DUNHILL, Thomas – Cantilena Romantica, Op.101/4 – for the ‘unusual’ Quartet of three Cellos and one Double Bass (with an alternative part for a Cello 4 with scordatura)
Arranged and prepared by David Johnstone
PDF 1 – General Score
PDF 2 – All individual parts (including alternative Cello 4)
Brief example from the general score:
This present work is the last piece of four comprising the composer’s Opus 101 – almost surely his last piece, dating from 1946 which was the last year of his fully creative life. It exudes a solid maturity of writing with influences showing from the romantic English organ school, and also from Cesar Franck and almost to the French impressionists. Underneath is a short biography.
David Johnstone has arranged this music for the unusual quartet of THREE cellos and ONE double bass. As delightful chamber music all the parts play a vital role; indeed, a falling phrase of melody the double bass brings the work to a close. The cello parts are written in comfortable registers; thumb position is hardly necessary. Being well aware that quartets of four cellos are much more prolific than groups of cellos/basses, Johnstone allows the possibility of instead asking for a Cello 4 player in place of the double bass – however, for this to be effective the C (IV) string has been lowered (‘scordatura’) a minor third to an ‘A’. The fourth string writing has been clearly marked, so the cellist can read the part ‘normally’.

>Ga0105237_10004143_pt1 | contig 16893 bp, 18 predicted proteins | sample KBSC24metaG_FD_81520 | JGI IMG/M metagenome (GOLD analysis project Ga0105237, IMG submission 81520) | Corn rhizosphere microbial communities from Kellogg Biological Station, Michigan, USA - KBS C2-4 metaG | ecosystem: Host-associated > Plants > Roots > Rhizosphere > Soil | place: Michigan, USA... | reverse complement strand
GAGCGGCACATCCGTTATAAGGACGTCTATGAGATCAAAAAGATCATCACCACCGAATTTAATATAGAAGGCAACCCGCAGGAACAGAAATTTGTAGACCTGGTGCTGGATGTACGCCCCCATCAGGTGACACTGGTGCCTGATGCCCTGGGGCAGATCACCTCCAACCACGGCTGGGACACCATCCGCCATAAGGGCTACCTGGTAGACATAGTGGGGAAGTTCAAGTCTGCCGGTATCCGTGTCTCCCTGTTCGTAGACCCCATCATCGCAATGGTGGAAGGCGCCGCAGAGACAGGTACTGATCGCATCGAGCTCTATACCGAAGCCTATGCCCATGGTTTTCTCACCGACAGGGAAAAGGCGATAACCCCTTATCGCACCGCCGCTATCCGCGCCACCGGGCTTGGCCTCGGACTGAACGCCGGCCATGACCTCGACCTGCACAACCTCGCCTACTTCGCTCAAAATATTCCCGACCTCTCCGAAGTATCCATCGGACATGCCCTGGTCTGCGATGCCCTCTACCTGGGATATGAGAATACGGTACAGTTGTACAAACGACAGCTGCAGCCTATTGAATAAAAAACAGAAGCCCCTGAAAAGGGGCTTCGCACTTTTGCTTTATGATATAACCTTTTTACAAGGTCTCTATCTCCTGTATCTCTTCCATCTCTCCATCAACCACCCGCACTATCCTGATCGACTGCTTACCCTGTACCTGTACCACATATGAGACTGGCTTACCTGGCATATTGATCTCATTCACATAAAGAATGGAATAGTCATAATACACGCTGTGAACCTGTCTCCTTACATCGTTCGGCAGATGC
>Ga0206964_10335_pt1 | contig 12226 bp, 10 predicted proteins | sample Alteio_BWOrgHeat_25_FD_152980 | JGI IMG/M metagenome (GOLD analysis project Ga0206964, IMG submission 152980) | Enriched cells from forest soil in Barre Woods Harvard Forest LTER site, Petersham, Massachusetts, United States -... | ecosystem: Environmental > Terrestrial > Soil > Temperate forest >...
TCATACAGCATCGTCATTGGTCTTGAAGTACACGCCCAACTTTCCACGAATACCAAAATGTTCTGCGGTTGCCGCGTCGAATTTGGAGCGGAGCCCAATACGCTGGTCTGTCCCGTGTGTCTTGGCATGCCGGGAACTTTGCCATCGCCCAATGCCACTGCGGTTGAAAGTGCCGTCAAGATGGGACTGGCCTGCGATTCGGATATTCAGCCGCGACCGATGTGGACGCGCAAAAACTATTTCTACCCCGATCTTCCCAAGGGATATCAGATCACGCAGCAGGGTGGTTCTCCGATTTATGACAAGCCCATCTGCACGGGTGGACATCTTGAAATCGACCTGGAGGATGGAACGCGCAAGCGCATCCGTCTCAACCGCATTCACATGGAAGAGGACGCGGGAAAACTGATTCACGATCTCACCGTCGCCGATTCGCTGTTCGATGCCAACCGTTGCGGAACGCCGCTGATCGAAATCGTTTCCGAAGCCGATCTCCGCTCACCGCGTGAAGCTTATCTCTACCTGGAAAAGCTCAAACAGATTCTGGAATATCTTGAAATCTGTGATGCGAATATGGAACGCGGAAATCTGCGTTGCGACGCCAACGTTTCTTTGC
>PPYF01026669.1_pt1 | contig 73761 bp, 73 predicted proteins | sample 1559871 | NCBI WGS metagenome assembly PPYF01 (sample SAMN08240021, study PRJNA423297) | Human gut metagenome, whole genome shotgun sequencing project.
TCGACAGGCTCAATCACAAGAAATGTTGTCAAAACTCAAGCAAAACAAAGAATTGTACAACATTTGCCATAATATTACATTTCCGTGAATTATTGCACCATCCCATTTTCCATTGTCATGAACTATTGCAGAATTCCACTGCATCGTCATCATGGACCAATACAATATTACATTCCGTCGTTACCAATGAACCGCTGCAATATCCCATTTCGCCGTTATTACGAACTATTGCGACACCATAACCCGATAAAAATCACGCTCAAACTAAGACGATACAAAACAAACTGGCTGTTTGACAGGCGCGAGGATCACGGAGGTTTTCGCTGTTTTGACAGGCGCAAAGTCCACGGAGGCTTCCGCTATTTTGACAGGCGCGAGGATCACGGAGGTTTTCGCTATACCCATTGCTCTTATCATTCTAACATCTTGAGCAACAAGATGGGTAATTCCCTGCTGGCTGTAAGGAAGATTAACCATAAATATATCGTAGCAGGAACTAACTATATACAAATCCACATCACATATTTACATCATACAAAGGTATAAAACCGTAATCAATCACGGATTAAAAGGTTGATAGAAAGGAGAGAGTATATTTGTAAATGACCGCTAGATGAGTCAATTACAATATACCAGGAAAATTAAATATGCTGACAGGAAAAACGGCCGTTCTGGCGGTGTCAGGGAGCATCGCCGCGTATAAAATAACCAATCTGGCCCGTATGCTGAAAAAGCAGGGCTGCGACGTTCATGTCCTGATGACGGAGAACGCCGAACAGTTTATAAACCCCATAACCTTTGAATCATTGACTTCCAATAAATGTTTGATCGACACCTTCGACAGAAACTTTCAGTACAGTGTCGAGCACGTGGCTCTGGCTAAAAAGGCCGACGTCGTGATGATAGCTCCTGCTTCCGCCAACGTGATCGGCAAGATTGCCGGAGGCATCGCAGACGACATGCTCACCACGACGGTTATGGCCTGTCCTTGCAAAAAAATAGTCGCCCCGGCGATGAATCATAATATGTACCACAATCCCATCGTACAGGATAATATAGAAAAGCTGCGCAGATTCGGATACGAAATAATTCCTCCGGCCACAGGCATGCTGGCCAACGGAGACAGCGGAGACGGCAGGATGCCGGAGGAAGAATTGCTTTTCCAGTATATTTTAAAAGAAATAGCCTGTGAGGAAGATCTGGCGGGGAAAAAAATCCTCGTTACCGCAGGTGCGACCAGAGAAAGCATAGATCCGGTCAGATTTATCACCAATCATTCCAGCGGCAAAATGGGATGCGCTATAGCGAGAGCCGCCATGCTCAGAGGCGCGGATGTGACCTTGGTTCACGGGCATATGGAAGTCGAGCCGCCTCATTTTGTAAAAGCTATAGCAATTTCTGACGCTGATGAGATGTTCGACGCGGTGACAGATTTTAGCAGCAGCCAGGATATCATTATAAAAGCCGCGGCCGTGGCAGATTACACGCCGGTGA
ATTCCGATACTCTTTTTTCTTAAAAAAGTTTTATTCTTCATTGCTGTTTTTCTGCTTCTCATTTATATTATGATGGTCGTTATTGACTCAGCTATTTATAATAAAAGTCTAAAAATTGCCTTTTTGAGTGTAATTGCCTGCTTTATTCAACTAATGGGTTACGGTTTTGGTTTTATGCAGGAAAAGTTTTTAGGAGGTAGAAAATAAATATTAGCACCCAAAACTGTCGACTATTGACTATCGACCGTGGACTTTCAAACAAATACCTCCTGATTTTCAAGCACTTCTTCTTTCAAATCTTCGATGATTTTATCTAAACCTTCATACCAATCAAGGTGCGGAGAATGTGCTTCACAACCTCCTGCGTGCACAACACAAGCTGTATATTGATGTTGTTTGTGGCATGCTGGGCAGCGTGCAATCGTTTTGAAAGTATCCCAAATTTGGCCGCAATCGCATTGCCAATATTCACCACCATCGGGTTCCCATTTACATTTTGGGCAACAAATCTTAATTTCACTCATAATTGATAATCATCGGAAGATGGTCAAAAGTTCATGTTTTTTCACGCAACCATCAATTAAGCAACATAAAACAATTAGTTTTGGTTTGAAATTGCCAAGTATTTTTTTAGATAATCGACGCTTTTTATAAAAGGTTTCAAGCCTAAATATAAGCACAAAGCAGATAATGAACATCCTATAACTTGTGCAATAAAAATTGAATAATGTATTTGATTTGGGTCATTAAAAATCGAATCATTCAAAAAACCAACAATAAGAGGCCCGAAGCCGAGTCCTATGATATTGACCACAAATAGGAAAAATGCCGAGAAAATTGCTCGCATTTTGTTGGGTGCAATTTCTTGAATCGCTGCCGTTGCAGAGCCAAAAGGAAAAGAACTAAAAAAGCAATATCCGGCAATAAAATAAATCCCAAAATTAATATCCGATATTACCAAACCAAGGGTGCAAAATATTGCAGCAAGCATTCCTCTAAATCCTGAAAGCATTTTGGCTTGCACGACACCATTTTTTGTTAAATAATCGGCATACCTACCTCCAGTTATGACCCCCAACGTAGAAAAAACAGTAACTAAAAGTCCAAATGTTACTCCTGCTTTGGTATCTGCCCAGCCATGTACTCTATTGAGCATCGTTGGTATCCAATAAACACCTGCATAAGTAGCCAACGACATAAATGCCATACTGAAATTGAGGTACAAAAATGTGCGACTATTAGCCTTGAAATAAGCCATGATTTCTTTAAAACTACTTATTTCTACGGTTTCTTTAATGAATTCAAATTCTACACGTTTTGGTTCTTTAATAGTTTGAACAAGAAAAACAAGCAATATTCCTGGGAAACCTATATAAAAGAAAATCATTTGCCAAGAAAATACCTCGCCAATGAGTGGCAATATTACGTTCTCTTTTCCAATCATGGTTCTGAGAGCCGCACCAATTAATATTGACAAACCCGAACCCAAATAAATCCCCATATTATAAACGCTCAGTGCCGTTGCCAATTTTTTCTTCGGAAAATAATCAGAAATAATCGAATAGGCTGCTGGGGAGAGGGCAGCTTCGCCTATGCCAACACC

Biography – fully crediting the Philadelphia Chamber Music Society
“Thomas Dunhill was born in Hampstead, north London, on 1 February 1877. He showed early promise as a pianist and composer, and by the time he entered the Royal College of Music in 1893, aged just sixteen, he had already written a number of operettas in the style of Gilbert and Sullivan. In 1897 he won a scholarship to continue his studies with Charles Villiers Stanford for a further three years. Among his distinguished fellow students were Ralph Vaughan Williams, Gustav Holst, and his lifelong friend, John Ireland.
Appointed Professor at the Royal College of Music in 1905, Dunhill remained involved in music education all his life, teaching at Eton College, examining for the Associated Board, and adjudicating at regional music festivals. From 1907 to 1919 he was also active as a music promoter, being responsible for the Thomas Dunhill concerts in London, in which chamber music by English composers was prominently featured.
In addition to his 101 listed opus numbers, which range from chamber music, songs and instrumental pieces to symphonic scores and music-theatre, Dunhill composed a great number of short piano pieces intended to enrich the repertoire of students and amateur players of all ages. He had a particular skill for creating music which, though of only moderate technical difficulty, was firmly built on strong, engaging melodies characteristic of a subtle and profound musical sensibility. Many of these pieces were published in the 1920s and 30s, when they were much in demand by the Associated Board as examination material.”
Enjoy the music!
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